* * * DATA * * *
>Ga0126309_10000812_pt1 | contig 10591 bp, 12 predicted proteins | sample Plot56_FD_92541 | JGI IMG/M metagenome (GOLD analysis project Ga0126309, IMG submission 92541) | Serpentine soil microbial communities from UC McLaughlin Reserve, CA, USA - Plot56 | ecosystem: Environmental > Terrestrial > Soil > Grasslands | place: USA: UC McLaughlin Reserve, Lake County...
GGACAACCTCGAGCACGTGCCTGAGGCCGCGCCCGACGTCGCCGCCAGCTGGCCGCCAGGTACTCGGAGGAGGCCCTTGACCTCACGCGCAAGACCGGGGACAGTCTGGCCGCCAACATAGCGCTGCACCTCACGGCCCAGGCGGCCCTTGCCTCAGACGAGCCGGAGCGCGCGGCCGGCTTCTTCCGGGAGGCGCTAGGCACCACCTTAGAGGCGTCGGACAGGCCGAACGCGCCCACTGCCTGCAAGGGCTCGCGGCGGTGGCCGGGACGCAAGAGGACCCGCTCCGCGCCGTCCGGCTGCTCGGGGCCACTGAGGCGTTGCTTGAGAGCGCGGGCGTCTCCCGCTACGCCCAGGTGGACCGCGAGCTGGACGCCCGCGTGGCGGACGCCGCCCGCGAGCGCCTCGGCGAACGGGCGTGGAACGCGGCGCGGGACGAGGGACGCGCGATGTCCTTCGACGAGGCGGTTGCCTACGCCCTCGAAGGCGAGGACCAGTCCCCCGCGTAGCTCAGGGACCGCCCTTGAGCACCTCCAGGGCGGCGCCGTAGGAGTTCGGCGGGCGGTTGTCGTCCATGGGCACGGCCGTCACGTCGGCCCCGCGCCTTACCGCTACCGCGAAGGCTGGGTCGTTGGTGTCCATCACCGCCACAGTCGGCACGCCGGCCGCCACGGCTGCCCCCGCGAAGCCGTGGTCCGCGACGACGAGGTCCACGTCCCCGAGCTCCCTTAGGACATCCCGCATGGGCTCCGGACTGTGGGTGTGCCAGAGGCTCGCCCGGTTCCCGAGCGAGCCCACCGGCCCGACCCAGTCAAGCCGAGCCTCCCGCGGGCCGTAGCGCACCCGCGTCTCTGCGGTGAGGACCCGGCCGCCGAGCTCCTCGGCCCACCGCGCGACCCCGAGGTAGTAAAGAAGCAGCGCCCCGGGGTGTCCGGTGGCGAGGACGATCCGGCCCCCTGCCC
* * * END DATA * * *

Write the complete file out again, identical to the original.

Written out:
>Ga0126309_10000812_pt1 | contig 10591 bp, 12 predicted proteins | sample Plot56_FD_92541 | JGI IMG/M metagenome (GOLD analysis project Ga0126309, IMG submission 92541) | Serpentine soil microbial communities from UC McLaughlin Reserve, CA, USA - Plot56 | ecosystem: Environmental > Terrestrial > Soil > Grasslands | place: USA: UC McLaughlin Reserve, Lake County...
GGACAACCTCGAGCACGTGCCTGAGGCCGCGCCCGACGTCGCCGCCAGCTGGCCGCCAGGTACTCGGAGGAGGCCCTTGACCTCACGCGCAAGACCGGGGACAGTCTGGCCGCCAACATAGCGCTGCACCTCACGGCCCAGGCGGCCCTTGCCTCAGACGAGCCGGAGCGCGCGGCCGGCTTCTTCCGGGAGGCGCTAGGCACCACCTTAGAGGCGTCGGACAGGCCGAACGCGCCCACTGCCTGCAAGGGCTCGCGGCGGTGGCCGGGACGCAAGAGGACCCGCTCCGCGCCGTCCGGCTGCTCGGGGCCACTGAGGCGTTGCTTGAGAGCGCGGGCGTCTCCCGCTACGCCCAGGTGGACCGCGAGCTGGACGCCCGCGTGGCGGACGCCGCCCGCGAGCGCCTCGGCGAACGGGCGTGGAACGCGGCGCGGGACGAGGGACGCGCGATGTCCTTCGACGAGGCGGTTGCCTACGCCCTCGAAGGCGAGGACCAGTCCCCCGCGTAGCTCAGGGACCGCCCTTGAGCACCTCCAGGGCGGCGCCGTAGGAGTTCGGCGGGCGGTTGTCGTCCATGGGCACGGCCGTCACGTCGGCCCCGCGCCTTACCGCTACCGCGAAGGCTGGGTCGTTGGTGTCCATCACCGCCACAGTCGGCACGCCGGCCGCCACGGCTGCCCCCGCGAAGCCGTGGTCCGCGACGACGAGGTCCACGTCCCCGAGCTCCCTTAGGACATCCCGCATGGGCTCCGGACTGTGGGTGTGCCAGAGGCTCGCCCGGTTCCCGAGCGAGCCCACCGGCCCGACCCAGTCAAGCCGAGCCTCCCGCGGGCCGTAGCGCACCCGCGTCTCTGCGGTGAGGACCCGGCCGCCGAGCTCCTCGGCCCACCGCGCGACCCCGAGGTAGTAAAGAAGCAGCGCCCCGGGGTGTCCGGTGGCGAGGACGATCCGGCCCCCTGCCC